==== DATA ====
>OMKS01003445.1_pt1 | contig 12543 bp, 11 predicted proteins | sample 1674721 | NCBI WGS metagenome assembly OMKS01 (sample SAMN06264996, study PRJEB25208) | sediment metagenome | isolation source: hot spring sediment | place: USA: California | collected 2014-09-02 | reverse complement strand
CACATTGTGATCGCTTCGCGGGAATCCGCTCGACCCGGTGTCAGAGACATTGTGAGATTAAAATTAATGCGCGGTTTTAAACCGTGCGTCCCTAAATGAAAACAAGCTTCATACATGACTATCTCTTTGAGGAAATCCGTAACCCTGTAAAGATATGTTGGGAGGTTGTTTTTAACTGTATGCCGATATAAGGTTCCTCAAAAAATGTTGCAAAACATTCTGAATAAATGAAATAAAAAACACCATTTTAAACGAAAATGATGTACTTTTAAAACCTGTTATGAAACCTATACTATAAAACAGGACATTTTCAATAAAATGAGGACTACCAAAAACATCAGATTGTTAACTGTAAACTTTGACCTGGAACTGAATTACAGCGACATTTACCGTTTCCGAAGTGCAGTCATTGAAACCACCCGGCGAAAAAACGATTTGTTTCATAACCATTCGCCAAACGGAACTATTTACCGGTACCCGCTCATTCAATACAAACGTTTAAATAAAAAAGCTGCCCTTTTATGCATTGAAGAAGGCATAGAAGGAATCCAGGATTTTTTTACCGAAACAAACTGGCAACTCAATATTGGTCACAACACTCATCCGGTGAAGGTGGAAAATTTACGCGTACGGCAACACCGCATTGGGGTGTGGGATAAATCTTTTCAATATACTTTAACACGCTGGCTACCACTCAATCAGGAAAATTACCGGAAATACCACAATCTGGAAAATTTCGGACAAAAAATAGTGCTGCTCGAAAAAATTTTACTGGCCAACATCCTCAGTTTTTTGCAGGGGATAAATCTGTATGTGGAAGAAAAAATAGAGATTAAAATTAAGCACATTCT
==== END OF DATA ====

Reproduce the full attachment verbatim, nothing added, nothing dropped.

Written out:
>OMKS01003445.1_pt1 | contig 12543 bp, 11 predicted proteins | sample 1674721 | NCBI WGS metagenome assembly OMKS01 (sample SAMN06264996, study PRJEB25208) | sediment metagenome | isolation source: hot spring sediment | place: USA: California | collected 2014-09-02 | reverse complement strand
CACATTGTGATCGCTTCGCGGGAATCCGCTCGACCCGGTGTCAGAGACATTGTGAGATTAAAATTAATGCGCGGTTTTAAACCGTGCGTCCCTAAATGAAAACAAGCTTCATACATGACTATCTCTTTGAGGAAATCCGTAACCCTGTAAAGATATGTTGGGAGGTTGTTTTTAACTGTATGCCGATATAAGGTTCCTCAAAAAATGTTGCAAAACATTCTGAATAAATGAAATAAAAAACACCATTTTAAACGAAAATGATGTACTTTTAAAACCTGTTATGAAACCTATACTATAAAACAGGACATTTTCAATAAAATGAGGACTACCAAAAACATCAGATTGTTAACTGTAAACTTTGACCTGGAACTGAATTACAGCGACATTTACCGTTTCCGAAGTGCAGTCATTGAAACCACCCGGCGAAAAAACGATTTGTTTCATAACCATTCGCCAAACGGAACTATTTACCGGTACCCGCTCATTCAATACAAACGTTTAAATAAAAAAGCTGCCCTTTTATGCATTGAAGAAGGCATAGAAGGAATCCAGGATTTTTTTACCGAAACAAACTGGCAACTCAATATTGGTCACAACACTCATCCGGTGAAGGTGGAAAATTTACGCGTACGGCAACACCGCATTGGGGTGTGGGATAAATCTTTTCAATATACTTTAACACGCTGGCTACCACTCAATCAGGAAAATTACCGGAAATACCACAATCTGGAAAATTTCGGACAAAAAATAGTGCTGCTCGAAAAAATTTTACTGGCCAACATCCTCAGTTTTTTGCAGGGGATAAATCTGTATGTGGAAGAAAAAATAGAGATTAAAATTAAGCACATTCT